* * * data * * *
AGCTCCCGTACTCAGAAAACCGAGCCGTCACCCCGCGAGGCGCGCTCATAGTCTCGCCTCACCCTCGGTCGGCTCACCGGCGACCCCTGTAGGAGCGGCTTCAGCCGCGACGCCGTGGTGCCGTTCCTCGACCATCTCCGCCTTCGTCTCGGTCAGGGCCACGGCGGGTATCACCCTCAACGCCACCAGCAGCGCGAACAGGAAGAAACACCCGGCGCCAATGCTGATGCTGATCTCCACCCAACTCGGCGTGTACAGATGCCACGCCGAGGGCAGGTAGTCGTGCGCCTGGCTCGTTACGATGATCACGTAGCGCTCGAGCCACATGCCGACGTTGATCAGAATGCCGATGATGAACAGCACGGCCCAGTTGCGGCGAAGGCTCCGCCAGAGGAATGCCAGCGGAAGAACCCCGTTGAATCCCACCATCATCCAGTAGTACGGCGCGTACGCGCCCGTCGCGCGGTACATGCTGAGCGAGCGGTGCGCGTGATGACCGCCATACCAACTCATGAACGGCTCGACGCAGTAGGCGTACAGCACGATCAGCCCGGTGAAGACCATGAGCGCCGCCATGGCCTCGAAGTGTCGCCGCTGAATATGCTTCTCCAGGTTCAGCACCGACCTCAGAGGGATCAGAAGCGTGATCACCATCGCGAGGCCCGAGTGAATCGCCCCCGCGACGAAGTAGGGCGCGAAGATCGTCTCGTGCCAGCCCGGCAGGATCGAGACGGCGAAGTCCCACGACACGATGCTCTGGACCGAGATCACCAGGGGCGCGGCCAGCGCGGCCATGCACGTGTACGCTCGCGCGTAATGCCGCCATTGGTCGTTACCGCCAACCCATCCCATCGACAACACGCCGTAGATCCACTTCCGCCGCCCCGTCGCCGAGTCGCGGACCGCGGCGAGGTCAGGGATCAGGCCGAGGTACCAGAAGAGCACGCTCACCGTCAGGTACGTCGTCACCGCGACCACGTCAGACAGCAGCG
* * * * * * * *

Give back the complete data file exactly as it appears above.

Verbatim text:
AGCTCCCGTACTCAGAAAACCGAGCCGTCACCCCGCGAGGCGCGCTCATAGTCTCGCCTCACCCTCGGTCGGCTCACCGGCGACCCCTGTAGGAGCGGCTTCAGCCGCGACGCCGTGGTGCCGTTCCTCGACCATCTCCGCCTTCGTCTCGGTCAGGGCCACGGCGGGTATCACCCTCAACGCCACCAGCAGCGCGAACAGGAAGAAACACCCGGCGCCAATGCTGATGCTGATCTCCACCCAACTCGGCGTGTACAGATGCCACGCCGAGGGCAGGTAGTCGTGCGCCTGGCTCGTTACGATGATCACGTAGCGCTCGAGCCACATGCCGACGTTGATCAGAATGCCGATGATGAACAGCACGGCCCAGTTGCGGCGAAGGCTCCGCCAGAGGAATGCCAGCGGAAGAACCCCGTTGAATCCCACCATCATCCAGTAGTACGGCGCGTACGCGCCCGTCGCGCGGTACATGCTGAGCGAGCGGTGCGCGTGATGACCGCCATACCAACTCATGAACGGCTCGACGCAGTAGGCGTACAGCACGATCAGCCCGGTGAAGACCATGAGCGCCGCCATGGCCTCGAAGTGTCGCCGCTGAATATGCTTCTCCAGGTTCAGCACCGACCTCAGAGGGATCAGAAGCGTGATCACCATCGCGAGGCCCGAGTGAATCGCCCCCGCGACGAAGTAGGGCGCGAAGATCGTCTCGTGCCAGCCCGGCAGGATCGAGACGGCGAAGTCCCACGACACGATGCTCTGGACCGAGATCACCAGGGGCGCGGCCAGCGCGGCCATGCACGTGTACGCTCGCGCGTAATGCCGCCATTGGTCGTTACCGCCAACCCATCCCATCGACAACACGCCGTAGATCCACTTCCGCCGCCCCGTCGCCGAGTCGCGGACCGCGGCGAGGTCAGGGATCAGGCCGAGGTACCAGAAGAGCACGCTCACCGTCAGGTACGTCGTCACCGCGACCACGTCAGACAGCAGCG